Once a book is out in the world, it’s hard to remember that it wasn’t always exactly as it was. But every book changes over time, and The Secret History of the Pink Carnation was no exception.
Here are some fun facts about the pre-history of The Secret History of the Pink Carnation:
— Pink wasn’t originally called Pink. My working title was A Rogue of One’s Qwn, since, as we know, all Regency romance novels must have either rake or rogue in the title– and I didn’t want to deal with questions about garden implements. The “of one’s own” was a nod to a private joke with my best friend about Virginia Woolf and a truly awful play about women writers in which we both took part in tenth grade. Since that was rather a mouthful, when talking about the book with my grad school friends (and, later, my editor), I referred to it as “Purple”, after the hero, the Purple Gentian.
— Pink almost bogged down around Chapter Four. Back in 2001, when I began writing it, I just couldn’t get Miss Gwen, Jane, and Amy to Dover. Things kept happening. And they kept talking. (My characters tend to do that.) Fifty pages later, we were still on the road to Dover, and it was beginning to turn into Canterbury Tales: the Napoleonic Edition. I scrapped the entire travelogue, Amy finally met Richard, and the book at last began moving forward– at least, until the 2001-2002 term began and I had to start grading undergrad Western Civ papers.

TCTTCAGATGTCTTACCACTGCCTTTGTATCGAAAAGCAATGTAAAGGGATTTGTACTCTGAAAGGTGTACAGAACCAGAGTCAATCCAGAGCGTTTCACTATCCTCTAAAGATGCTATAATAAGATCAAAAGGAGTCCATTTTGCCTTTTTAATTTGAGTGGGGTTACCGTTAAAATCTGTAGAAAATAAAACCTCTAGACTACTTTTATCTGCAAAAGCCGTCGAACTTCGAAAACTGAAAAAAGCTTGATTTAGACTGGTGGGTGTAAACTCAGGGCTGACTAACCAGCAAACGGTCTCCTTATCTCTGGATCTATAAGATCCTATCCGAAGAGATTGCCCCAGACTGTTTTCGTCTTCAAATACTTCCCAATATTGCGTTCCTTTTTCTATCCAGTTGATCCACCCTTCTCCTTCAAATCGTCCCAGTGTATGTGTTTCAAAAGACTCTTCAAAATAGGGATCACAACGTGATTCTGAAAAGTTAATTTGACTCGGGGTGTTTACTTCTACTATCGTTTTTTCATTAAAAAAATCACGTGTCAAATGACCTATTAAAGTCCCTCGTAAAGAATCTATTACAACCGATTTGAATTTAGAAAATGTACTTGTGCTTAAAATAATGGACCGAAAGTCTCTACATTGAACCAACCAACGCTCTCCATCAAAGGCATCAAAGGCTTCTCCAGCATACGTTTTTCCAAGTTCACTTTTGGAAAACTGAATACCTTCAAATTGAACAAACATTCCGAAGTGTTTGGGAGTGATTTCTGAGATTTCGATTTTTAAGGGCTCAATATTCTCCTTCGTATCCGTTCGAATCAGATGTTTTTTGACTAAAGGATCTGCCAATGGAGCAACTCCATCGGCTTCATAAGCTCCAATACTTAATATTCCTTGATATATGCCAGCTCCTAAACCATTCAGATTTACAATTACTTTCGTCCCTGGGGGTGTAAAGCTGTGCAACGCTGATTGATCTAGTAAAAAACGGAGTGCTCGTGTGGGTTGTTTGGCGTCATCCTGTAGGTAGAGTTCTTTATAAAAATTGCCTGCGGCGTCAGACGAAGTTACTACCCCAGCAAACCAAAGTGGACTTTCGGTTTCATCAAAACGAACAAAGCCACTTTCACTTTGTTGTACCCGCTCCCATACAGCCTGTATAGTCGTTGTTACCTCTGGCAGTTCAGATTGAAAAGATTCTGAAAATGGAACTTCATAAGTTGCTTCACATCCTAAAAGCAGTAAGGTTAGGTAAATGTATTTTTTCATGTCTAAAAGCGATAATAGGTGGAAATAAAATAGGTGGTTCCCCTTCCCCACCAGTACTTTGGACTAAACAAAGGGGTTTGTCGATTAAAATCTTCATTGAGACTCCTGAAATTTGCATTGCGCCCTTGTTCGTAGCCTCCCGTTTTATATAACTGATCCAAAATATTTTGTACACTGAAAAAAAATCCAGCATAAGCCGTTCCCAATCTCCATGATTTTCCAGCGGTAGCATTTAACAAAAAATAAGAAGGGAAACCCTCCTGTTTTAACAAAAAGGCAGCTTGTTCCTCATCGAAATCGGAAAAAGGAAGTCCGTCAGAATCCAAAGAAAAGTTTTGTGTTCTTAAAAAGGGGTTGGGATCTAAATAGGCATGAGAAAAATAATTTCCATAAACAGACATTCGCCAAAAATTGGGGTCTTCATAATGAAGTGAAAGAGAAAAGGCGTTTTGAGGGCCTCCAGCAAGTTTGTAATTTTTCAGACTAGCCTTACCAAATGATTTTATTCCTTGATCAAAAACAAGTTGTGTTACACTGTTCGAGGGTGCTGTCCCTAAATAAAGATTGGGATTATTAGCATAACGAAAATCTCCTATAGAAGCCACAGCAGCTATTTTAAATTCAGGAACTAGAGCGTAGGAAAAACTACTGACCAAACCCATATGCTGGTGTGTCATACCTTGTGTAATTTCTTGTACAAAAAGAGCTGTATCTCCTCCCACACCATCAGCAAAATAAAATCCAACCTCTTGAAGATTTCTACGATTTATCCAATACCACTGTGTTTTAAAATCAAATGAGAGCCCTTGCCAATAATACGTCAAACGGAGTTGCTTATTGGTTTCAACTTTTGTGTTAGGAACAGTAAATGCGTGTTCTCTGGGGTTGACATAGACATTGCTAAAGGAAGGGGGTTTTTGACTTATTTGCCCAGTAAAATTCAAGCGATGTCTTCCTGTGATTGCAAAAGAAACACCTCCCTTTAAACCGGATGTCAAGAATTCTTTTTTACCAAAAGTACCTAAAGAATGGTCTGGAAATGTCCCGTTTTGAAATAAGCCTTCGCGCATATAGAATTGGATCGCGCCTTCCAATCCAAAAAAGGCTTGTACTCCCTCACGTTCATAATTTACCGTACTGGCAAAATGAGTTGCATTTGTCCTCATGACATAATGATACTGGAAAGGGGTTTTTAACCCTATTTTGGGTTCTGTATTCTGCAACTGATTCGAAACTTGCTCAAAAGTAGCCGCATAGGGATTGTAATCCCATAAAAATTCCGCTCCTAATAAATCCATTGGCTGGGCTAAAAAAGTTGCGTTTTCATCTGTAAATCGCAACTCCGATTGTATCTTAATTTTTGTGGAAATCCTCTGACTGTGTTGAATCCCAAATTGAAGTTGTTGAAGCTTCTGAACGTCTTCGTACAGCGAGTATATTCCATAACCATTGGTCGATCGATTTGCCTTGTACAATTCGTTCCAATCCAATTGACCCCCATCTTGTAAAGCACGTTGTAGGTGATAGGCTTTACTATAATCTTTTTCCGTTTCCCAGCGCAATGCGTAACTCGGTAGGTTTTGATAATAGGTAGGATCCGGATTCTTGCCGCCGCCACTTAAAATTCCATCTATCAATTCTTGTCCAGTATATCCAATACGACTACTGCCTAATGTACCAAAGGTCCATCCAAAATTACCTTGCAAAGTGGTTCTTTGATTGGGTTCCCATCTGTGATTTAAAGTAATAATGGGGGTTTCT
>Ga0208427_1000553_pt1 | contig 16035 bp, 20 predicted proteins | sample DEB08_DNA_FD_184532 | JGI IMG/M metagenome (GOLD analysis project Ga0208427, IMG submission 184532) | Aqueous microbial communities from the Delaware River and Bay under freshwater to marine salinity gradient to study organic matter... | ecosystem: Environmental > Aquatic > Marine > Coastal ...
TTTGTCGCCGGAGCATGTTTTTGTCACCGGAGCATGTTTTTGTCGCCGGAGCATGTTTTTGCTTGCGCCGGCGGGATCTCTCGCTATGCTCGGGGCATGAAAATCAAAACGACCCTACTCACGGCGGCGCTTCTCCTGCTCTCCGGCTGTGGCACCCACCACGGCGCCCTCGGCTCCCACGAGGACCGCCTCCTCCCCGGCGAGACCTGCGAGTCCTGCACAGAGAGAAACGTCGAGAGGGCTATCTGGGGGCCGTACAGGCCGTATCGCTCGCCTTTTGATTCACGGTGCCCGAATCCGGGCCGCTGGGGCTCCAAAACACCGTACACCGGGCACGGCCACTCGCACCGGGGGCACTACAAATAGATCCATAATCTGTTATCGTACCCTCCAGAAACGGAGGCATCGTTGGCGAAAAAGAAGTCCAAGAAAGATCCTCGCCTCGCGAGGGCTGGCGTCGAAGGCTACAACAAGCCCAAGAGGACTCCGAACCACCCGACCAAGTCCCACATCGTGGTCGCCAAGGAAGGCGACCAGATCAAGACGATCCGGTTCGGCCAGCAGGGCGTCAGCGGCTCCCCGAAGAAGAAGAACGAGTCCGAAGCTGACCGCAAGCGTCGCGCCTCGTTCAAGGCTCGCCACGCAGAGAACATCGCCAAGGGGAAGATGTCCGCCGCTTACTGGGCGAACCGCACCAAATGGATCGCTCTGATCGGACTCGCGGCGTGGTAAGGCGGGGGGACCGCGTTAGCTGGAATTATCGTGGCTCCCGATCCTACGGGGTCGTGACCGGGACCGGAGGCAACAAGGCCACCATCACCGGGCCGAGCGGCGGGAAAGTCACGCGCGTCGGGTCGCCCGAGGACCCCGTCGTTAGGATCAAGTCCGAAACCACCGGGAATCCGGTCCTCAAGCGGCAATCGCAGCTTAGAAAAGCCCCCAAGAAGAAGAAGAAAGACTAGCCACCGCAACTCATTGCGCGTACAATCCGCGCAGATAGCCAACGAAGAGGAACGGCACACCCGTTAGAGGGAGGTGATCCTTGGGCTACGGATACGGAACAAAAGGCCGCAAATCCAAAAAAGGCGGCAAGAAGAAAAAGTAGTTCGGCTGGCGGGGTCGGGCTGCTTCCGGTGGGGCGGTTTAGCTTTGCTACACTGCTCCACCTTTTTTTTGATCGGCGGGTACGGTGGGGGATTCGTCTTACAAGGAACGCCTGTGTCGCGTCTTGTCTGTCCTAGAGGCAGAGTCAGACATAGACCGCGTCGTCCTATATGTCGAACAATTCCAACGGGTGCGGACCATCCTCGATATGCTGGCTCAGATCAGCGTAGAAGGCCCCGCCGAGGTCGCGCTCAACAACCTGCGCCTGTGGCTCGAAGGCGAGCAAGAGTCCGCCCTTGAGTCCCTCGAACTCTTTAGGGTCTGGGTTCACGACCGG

— Geoff wasn’t Geoff. I stumbled across a pile of old notes a few years ago and was shocked to discover that back in 2001, Geoffrey was Sebastian. And he wasn’t Richard’s best friend (well, second best friend), he was his valet. By the time I picked the manuscript back up, in the summer of 2002, after turning in a large sheaf of undergrad grades, Geoff had somehow become Geoff and a viscount. And that was the way he stayed.
— The book was never meant to be part of a series. I wrote Pink Carnation as a one-off, just for fun. But when my new editor asked me if I’d consider writing another…. Well, it’s like that Ghostbusters line. If someone asks you if you want to write a sequel, you say yes. (Even if you’re a 1L in law school and have no idea how this is going to get done.)
— The cover wasn’t the cover. Back when Pink Carnation was first acquired by Penguin, in the fall of 2003, chick lit was THE dominant genre. So the original plans for the launch of Pink all emphasized Eloise. By the time advance copies– with a chick lit cover– had been sent out to reviewers, chick lit had uttered a gurgling noise, clutched its throat, and died (so to speak). The art department scurried back to the drawing board and came up with the iconic historical Pink Carnation cover.
Is there anything else you’d like to know about the pre-publication days of Pink?